Possessed: Hypnotic Crimes, Corporate Fiction, and the Invention of Cinema

Possessed: Hypnotic Crimes, Corporate Fiction, and the Invention of Cinema

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Overview




Silent cinema and contemporaneous literature explored themes of mesmerism, possession, and the ominous agency of corporate bodies that subsumed individual identities. At the same time, critics accused film itself of exerting a hypnotic influence over spellbound audiences. Stefan Andriopoulos shows that all this anxiety over being governed by an outside force was no marginal oddity, but rather a pervasive concern in the late nineteenth and early twentieth centuries.
            Tracing this preoccupation through the period’s films—as well as its legal, medical, and literary texts—Andriopoulos pays particular attention to the terrifying notion of murder committed against one’s will. He returns us to a time when medical researchers described the hypnotized subject as a medium who could be compelled to carry out violent crimes, and when films like The Cabinet of Dr. Caligari and Dr. Mabuse, the Gambler famously portrayed the hypnotist’s seemingly unlimited power on the movie screen. Juxtaposing these medicolegal and cinematic scenarios with modernist fiction, Andriopoulos also develops an innovative reading of Kafka’s novels, which center on the merging of human and corporate bodies.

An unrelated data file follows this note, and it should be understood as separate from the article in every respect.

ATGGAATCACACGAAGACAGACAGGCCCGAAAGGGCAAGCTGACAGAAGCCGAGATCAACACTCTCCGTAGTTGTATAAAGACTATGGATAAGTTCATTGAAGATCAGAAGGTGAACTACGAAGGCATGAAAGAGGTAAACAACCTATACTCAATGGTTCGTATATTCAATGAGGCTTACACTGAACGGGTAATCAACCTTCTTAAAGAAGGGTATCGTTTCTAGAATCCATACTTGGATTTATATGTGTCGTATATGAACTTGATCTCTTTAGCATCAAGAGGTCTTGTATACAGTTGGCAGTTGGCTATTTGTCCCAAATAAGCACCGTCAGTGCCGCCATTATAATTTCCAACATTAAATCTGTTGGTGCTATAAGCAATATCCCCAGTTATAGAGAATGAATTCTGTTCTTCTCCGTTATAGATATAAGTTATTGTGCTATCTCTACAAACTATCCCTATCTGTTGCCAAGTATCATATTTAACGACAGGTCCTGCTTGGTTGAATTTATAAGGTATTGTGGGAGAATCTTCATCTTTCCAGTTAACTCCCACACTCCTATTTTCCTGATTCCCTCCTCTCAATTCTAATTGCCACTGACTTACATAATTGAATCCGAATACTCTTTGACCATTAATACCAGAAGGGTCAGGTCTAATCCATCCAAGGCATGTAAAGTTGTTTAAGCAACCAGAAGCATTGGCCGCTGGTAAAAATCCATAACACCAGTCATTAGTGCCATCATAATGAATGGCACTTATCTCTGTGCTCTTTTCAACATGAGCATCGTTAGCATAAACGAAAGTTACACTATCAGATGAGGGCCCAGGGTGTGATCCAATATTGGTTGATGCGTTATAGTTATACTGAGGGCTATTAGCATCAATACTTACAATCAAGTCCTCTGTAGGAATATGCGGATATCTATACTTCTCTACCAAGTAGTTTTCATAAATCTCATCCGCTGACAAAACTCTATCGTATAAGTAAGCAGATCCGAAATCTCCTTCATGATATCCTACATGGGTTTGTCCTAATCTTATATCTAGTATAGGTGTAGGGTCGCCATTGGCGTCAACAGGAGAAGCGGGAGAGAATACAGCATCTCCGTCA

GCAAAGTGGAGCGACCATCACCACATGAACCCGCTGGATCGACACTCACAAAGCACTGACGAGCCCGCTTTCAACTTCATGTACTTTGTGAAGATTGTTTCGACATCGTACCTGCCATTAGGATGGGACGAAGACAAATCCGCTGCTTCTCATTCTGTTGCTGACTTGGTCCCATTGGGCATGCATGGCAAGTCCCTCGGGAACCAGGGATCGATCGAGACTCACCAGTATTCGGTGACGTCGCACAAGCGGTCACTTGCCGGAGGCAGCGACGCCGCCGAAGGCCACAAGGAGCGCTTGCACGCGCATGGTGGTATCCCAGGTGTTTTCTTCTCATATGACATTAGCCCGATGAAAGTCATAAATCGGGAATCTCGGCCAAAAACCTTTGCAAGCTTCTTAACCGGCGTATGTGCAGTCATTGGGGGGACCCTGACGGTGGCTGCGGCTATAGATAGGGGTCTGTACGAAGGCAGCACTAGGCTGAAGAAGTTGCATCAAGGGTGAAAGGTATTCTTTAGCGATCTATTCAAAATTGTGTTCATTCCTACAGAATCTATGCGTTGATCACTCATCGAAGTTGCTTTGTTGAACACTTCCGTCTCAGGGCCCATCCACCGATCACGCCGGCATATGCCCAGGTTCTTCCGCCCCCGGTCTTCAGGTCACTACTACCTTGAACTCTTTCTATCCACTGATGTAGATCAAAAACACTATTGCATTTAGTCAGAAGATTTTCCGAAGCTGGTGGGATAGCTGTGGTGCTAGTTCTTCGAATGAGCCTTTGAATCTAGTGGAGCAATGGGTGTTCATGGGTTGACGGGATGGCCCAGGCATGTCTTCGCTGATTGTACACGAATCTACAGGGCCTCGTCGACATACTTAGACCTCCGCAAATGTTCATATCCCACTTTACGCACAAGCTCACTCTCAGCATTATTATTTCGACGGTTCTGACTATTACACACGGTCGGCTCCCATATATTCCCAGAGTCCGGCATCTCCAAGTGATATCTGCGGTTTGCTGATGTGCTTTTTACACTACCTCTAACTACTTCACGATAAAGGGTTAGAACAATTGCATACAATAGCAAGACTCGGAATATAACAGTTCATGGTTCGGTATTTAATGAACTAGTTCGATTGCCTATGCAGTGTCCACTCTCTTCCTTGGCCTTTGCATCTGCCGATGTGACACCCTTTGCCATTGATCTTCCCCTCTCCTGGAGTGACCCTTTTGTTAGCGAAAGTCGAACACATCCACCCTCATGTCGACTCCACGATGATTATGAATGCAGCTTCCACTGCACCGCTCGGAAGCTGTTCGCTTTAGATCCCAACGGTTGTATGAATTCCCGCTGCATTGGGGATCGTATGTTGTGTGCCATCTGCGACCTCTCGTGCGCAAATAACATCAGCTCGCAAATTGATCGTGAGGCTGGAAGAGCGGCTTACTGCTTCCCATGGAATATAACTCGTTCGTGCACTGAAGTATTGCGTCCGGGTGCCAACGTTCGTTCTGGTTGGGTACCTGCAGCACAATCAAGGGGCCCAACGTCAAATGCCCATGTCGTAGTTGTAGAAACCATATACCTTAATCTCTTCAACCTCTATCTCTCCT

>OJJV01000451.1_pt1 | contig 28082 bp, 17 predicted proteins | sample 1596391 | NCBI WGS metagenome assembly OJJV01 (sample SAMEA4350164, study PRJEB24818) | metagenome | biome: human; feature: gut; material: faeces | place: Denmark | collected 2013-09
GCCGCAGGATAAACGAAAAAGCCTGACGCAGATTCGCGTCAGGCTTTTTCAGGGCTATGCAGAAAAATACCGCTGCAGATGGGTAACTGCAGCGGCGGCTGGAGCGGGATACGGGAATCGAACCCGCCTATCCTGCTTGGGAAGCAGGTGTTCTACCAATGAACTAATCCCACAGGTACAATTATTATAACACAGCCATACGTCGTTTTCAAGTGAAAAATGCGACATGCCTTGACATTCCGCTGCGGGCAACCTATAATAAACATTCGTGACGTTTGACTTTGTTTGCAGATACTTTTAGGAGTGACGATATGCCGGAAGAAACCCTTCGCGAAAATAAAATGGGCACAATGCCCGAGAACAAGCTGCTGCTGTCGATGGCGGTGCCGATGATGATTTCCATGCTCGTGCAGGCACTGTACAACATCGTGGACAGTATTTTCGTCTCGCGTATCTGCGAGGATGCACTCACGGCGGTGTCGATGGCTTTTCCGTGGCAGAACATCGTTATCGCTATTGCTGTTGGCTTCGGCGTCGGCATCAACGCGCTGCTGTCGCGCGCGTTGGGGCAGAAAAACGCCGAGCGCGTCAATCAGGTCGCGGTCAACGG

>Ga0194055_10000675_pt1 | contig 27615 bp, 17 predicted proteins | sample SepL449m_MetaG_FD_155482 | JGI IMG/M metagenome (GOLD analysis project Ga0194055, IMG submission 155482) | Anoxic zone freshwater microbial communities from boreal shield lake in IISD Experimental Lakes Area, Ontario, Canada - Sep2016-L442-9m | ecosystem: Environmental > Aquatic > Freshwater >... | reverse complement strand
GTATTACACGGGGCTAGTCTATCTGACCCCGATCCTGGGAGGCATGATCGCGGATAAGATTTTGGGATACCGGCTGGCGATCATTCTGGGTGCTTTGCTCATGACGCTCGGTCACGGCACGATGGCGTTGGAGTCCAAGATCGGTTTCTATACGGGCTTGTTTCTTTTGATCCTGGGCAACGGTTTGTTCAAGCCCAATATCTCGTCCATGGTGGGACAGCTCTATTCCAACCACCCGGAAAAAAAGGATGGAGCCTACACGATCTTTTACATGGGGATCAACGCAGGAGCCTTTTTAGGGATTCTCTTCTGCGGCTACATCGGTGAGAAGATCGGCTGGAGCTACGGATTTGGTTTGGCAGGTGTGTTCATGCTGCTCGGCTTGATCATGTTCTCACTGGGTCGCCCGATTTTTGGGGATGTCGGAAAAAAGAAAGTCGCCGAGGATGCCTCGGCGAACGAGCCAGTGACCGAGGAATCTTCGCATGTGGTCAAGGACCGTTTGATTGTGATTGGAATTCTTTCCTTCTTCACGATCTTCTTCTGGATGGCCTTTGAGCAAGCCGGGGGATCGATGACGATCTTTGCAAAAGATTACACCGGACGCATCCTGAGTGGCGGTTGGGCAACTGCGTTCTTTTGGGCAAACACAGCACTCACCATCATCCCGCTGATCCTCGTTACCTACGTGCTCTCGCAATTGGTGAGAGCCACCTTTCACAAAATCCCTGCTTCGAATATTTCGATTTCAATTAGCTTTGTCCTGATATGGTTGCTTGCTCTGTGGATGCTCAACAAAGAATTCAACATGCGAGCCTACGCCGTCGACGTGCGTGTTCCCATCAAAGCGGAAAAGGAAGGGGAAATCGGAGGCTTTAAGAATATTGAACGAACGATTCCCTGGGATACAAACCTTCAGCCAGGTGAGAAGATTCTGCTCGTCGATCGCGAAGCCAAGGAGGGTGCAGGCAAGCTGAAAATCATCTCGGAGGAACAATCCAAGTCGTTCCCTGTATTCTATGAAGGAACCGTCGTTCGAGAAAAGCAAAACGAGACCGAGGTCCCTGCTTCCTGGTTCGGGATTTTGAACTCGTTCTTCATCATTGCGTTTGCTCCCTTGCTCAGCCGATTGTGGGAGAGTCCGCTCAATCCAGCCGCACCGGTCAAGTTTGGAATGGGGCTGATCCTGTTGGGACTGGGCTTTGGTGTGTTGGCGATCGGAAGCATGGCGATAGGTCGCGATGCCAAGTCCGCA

Blending theoretical sophistication with scrupulous archival research and insightful film analysis, Possessed adds a new dimension to our understanding of today’s anxieties about the onslaught of visual media and the expanding reach of vast corporations that seem to absorb our own identities.
 

Product Details

ISBN-13: 9780226020549
Publisher: University of Chicago Press
Publication date: 08/01/2008
Series: Cinema and Modernity Series
Edition description: 1
Pages: 208
Product dimensions: 5.90(w) x 9.10(h) x 0.90(d)

About the Author



Stefan Andriopoulos is associate professor in the Department of Germanic Languages and Literatures at Columbia University.
 

Table of Contents


Acknowledgments

Introduction

I           Tales of Hypnotic Crime

II          Invisible Corporate Bodies

III        Staging the Hypnotic Crime

IV        Bernheim, Caligari, Mabuse: Cinema and Hypnotism

V         Human and Corporate Bodies in Broch and Kafka

Epilogue

Appendix A. Filmography

Bibliography

Index

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